Blog #3-Liturgy; Play, Symbol, Festivity

On first look at Christian liturgy, it seems out of place in today’s world. It’s outdated, repetitive, and slow in a modern world full of constant stimulation and distraction. This may lead one to question, why doesn’t the Church update? Wouldn’t this attract more followers? Our readings this week would argue that the Church should not and cannot cut up and take away pieces of the liturgy because they are essential to our salvation in Christ. The liturgy is intentionally formed in the perfect way to point us towards God, and it is us who must change to realize this.

First, the liturgy is playful. To me, Guardini best describes play in “it is life, pouring itself forth without an aim, seizing upon riches from its own abundant store, significant through the fact of its existence.” By ‘pouring itself forth without an aim’, play does not have a purpose. This does not mean that play is meaningless, but that it does not seek a goal outside of itself. This is true in liturgy as one does not attend Mass for a goal but for the glory of the Mass itself. I am reminded of Cyril of Jerusalem’s account of the catechumens undergoing baptism. These people are not entering the Church so they can gain benefits, meet new people, eat free bread and drink free wine, or any other alternative reason — they are entering the Church simply because entering the Church is a beautiful thing. All the bells and whistles of baptism — water, oil, looking to the west — intend to deepen this meaning as symbol. All liturgy is this way. In liturgy, we are not working toward some final goal; we have already reached the full meaning of the liturgy by receiving it. We allow ourselves to escape the empty purposefulness of life into the Scripture, ritual, and song of worship, with no intention but to exist in the Scripture, ritual, and song which in turn exist in God.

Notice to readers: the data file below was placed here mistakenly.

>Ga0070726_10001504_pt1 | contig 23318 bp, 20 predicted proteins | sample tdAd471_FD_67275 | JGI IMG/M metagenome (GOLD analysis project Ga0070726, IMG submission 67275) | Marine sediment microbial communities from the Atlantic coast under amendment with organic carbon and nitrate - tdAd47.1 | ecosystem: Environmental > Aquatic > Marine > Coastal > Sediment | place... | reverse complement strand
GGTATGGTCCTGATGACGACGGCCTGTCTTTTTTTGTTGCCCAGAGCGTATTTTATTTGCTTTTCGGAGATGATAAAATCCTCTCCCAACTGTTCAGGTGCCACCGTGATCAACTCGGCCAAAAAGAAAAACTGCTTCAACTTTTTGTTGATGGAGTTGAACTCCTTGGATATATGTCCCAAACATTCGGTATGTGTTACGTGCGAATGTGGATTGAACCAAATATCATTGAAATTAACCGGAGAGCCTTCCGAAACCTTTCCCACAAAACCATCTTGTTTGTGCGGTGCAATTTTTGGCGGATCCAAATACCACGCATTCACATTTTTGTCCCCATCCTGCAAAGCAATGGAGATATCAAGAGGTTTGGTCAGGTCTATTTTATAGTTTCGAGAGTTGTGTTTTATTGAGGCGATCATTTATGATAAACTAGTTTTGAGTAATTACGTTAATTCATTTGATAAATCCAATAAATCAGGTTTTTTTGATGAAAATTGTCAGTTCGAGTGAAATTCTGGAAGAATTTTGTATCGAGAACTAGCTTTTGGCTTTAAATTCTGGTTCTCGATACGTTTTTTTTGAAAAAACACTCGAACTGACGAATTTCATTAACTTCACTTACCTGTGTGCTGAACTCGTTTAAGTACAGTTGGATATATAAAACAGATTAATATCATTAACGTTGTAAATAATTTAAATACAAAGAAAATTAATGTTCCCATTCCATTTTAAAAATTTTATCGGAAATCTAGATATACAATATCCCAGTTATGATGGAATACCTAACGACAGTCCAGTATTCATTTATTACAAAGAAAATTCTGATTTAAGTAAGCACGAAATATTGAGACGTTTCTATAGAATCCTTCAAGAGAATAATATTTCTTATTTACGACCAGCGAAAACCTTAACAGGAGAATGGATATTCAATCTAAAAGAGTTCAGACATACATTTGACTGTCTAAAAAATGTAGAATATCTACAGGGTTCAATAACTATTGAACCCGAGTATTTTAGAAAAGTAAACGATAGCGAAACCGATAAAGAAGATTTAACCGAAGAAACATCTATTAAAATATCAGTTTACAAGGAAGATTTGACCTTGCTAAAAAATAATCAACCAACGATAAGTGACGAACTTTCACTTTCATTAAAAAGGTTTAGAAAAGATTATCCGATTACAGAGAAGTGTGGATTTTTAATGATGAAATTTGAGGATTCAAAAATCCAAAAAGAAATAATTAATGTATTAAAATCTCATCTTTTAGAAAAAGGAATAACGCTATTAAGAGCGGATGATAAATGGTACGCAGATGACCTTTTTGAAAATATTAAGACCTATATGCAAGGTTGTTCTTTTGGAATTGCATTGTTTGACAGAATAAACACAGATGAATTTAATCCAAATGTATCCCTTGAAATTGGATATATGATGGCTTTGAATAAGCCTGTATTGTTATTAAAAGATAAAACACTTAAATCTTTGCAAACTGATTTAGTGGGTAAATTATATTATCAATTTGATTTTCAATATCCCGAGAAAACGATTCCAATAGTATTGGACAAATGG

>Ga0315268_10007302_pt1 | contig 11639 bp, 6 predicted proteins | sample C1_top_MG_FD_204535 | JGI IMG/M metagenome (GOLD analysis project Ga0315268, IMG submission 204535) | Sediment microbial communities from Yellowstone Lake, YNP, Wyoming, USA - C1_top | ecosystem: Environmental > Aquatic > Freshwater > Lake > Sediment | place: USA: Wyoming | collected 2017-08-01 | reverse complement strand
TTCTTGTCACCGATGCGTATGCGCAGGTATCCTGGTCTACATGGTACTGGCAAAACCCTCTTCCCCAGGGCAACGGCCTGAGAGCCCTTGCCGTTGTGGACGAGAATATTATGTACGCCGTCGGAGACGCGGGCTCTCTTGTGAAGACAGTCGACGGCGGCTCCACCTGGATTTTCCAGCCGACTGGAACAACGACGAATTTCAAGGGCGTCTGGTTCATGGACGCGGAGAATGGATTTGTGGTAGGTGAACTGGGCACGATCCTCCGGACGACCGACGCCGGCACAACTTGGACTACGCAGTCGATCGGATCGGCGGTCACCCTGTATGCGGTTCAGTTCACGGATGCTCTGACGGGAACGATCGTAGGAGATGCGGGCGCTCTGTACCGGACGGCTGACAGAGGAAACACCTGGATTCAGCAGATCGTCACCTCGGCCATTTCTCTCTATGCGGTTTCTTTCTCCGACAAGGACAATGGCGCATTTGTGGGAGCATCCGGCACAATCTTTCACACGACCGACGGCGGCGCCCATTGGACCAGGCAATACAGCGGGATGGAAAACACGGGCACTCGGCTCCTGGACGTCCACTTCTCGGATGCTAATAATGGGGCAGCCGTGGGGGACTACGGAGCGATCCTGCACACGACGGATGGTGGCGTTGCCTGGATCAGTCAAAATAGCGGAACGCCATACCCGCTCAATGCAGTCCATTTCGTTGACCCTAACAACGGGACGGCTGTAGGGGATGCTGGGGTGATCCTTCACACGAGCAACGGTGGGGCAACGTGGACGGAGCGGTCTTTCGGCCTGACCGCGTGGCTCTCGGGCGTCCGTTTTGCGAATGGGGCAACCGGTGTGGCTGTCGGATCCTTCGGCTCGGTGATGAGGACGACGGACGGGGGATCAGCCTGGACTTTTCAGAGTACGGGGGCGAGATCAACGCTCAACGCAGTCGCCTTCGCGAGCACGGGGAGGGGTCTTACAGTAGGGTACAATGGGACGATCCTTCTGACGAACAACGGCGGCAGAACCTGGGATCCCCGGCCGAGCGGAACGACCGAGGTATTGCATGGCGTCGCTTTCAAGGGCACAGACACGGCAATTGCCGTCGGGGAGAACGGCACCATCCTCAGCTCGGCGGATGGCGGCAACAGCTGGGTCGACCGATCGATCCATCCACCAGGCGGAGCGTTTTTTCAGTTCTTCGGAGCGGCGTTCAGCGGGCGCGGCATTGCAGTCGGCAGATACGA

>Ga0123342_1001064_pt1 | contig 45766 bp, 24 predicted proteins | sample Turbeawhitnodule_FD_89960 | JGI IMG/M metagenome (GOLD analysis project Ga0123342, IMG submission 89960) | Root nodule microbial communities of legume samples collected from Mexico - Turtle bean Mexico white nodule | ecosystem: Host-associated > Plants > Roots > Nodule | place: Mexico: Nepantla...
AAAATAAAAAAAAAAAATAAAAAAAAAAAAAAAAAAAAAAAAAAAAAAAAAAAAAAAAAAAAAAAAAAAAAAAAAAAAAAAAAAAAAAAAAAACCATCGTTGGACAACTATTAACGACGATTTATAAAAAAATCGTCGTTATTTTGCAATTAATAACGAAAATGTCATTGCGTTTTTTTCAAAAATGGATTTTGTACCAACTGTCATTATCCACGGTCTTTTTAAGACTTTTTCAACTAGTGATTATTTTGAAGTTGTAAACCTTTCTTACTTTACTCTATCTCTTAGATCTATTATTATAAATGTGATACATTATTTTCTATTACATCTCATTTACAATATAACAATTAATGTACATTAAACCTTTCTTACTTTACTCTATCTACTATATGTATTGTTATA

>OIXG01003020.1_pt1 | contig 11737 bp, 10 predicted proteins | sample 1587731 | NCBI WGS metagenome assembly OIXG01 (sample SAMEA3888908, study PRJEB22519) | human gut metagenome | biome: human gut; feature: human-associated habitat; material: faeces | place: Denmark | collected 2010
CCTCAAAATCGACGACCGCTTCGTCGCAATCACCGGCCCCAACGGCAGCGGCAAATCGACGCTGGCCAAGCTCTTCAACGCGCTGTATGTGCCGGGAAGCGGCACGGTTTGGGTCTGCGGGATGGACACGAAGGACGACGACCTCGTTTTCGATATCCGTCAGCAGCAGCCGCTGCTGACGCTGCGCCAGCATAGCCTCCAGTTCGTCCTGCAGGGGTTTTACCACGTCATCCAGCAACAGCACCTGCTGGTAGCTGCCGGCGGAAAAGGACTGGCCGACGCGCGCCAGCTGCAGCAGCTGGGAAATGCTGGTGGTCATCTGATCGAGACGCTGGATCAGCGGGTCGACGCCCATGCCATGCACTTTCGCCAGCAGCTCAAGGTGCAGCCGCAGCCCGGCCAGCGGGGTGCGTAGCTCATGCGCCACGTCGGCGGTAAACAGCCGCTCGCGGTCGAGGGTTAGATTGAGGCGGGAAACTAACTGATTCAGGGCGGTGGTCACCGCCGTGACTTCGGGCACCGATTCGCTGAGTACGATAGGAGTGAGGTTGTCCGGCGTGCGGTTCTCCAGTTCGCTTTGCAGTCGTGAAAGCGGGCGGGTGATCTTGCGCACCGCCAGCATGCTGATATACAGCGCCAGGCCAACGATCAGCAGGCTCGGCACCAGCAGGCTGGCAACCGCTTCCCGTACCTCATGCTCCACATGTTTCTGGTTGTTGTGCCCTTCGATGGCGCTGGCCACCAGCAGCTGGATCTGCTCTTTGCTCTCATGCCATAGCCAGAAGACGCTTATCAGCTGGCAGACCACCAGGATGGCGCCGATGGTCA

The symbolic elements of the liturgy are what allows us to come into contact with this meaning. To me, the clearest example of the liturgy’s symbol is the Eucharist, described by both Cyril of Jerusalem and Gertrude of Helfta. Cyril describes receiving the Eucharist reverently in the “throne of our palms”. As Gertrude of Helfta describes, when she receives the body of Christ, she has a vision of the host passing through Christ’s body and issuing through his wounded side. Both of these descriptions show the realness of the symbol of the Eucharist. The host is not a sign of Christ, it is Christ himself for us to feel and taste. The many other sensations of the liturgy — the scented oil Cyril describes, the sound of the bells from Guardini’s Sacred Signs — are meaningful and filled with the real presence of God.

Finally, the liturgy is festive as it transcends secular notions of time. Interestingly, the accounts of Gertrude of Helfta are divided into many important feast days, such as Good Friday and Palm Sunday. These are not based on the temporal passing of time but are to focus on the moments of Christ these celebrations evoke from Gertrude of Helfta. For example, as Good Friday approaches, she is described as sensing “in advance the announcement of the agony of her one and only” (p.137). For Gertrude of Helfta, it is not Good Friday because of the calendar, but because she feels from her connection to God that it is time to contemplate Christ’s suffering and death. Christian worship does not celebrate feast days and holidays simply based on the date. Instead, the liturgy asks us to keep these days always in our hearts and to celebrate and contemplate them in their proper time.

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